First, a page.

– M. Moffet, English department head, felt that cuts should be done across the board and to avoid the areas where they could help the school raise its API scores and the students with meeting the A to G requirements. The proposed cuts on page 4 concentrated on cutting sections in VAPA and English and bypassed the administration and clerks. Though students only need two years of science to graduate, there are more sections offered there.
– After the site council members and visiting staff commented on the proposed cuts, M. Lau-Smith summarized people’s preferences and suggestions. In order to submit a balanced budget, cuts must take place. She looked at reducing the world language sections even more. Students have the options of testing out the language requirement if they speak that language. When the school reduces its elective offerings, the limitation will impact mostly the juniors and seniors, who then take TAs to fill their schedules.
– Staff has the rights to return and have a full-time position. When cuts must be made, it is beneficial for the staff to have the position kept at a minimum of .60 FTE, when benefits kick in for the incumbent.
– M. Blacksher disseminated the “science course registration data” handout, which showed the course sign-up data in the department. Galileo tended to offer more science electives thought students only need two years. M. Moffet would like to see a variety of English courses-required and electives- offered in her department as well.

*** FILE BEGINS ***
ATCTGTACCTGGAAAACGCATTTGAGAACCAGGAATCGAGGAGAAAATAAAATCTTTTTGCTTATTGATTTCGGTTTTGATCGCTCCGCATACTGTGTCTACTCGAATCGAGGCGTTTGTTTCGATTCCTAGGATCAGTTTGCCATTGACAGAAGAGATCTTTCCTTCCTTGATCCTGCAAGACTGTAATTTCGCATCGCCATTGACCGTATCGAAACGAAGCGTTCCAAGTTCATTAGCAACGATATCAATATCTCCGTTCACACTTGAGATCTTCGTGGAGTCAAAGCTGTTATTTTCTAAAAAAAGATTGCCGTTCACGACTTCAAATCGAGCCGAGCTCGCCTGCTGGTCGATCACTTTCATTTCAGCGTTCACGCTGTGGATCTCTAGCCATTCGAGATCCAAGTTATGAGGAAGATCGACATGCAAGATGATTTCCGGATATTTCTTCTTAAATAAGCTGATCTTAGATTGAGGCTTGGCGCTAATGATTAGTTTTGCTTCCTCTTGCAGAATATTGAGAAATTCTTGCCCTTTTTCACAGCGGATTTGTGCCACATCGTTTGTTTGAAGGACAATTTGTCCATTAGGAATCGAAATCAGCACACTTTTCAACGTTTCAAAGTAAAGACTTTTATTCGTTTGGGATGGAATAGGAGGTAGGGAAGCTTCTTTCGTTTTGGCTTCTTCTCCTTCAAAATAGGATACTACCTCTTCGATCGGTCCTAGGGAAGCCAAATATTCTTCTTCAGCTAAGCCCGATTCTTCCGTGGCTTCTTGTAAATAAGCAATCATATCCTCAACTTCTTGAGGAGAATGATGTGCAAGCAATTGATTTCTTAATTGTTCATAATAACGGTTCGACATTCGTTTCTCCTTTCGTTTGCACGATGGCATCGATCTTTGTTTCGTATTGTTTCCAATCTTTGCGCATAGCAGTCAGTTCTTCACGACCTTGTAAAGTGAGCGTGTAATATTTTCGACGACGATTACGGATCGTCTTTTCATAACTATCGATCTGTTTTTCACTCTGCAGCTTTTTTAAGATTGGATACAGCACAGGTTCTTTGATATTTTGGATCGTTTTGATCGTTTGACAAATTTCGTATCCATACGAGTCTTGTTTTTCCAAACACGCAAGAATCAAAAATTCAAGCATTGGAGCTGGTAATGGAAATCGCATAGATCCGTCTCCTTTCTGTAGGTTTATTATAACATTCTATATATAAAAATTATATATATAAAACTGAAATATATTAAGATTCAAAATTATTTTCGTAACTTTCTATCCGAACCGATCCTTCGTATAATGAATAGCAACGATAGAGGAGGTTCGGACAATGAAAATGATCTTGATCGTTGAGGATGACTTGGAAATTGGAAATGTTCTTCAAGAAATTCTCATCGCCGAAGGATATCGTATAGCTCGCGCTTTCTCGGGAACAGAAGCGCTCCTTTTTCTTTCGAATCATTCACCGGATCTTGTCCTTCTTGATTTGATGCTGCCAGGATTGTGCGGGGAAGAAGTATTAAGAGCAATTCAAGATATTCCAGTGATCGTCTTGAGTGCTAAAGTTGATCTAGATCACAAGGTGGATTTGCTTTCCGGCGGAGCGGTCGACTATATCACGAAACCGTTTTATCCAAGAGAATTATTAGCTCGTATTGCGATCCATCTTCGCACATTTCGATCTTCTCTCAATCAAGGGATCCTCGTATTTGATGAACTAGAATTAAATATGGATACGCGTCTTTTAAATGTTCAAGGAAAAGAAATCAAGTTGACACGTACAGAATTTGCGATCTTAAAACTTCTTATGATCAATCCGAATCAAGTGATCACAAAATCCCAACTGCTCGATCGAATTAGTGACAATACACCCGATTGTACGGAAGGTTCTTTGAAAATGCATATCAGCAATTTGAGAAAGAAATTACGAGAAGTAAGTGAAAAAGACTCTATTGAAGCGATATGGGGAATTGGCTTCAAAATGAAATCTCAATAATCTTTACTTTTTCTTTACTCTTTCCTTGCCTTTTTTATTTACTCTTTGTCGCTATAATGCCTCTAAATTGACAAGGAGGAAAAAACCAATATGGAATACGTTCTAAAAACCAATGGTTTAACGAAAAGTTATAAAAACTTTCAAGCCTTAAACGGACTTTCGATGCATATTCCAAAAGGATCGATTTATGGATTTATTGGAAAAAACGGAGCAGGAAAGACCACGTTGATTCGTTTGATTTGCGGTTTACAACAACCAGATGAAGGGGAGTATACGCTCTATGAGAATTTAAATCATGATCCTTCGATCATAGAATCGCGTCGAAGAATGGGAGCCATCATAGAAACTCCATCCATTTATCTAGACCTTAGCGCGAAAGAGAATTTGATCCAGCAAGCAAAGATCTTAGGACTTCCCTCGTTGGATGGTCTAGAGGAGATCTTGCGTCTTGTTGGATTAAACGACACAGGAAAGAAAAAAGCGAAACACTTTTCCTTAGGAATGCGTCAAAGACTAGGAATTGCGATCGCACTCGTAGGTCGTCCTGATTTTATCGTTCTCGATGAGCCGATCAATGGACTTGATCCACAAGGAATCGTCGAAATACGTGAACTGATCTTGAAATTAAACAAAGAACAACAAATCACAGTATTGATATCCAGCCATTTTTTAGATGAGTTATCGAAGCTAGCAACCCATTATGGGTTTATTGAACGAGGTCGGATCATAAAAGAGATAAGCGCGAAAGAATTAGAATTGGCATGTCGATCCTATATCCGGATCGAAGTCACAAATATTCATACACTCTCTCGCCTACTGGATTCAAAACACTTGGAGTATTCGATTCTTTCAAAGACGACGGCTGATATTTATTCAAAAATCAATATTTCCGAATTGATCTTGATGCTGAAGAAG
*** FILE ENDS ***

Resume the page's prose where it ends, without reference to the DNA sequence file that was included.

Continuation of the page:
– M. Lau-Smith suggested cutting each clerical position by .20 FTE or reducing one position to .60 FTE. She reiterated people’s proposed reductions in order to balance the budget:
* add back the ASB period to the school day
* restore the librarian’s hours to 1.00 FTE
* keep the 13.40 FTE in English
* reduce non-personnel fund to reflect the anticipated AP money coming in the fall
* decrease .20 FTE from a clerical position
– The site council members voted on the following two motions:
First motion: to approve the possible budget discussed with the above changes.
Second motion: to sign off on the budget, but to write a letter to protest the various key issues.
– P. Delaney recommended that the letter be written and delivered at a future board meeting.
W. Smith – yes/no
N. Torres – yes/no
C. Siegel – yes/no
S. DeBella – yes/no
M. Blacksher – yes/abstain
D. Page – yes/no
J. Chau – yes/no
C. Lee – yes/no
P. Delaney – no/no
A. Mai – yes/no
M. Lau-Smith – yes/no
J. Ring – yes/no
The meeting was adjourned.
Minutes taken and prepared by Karin Lau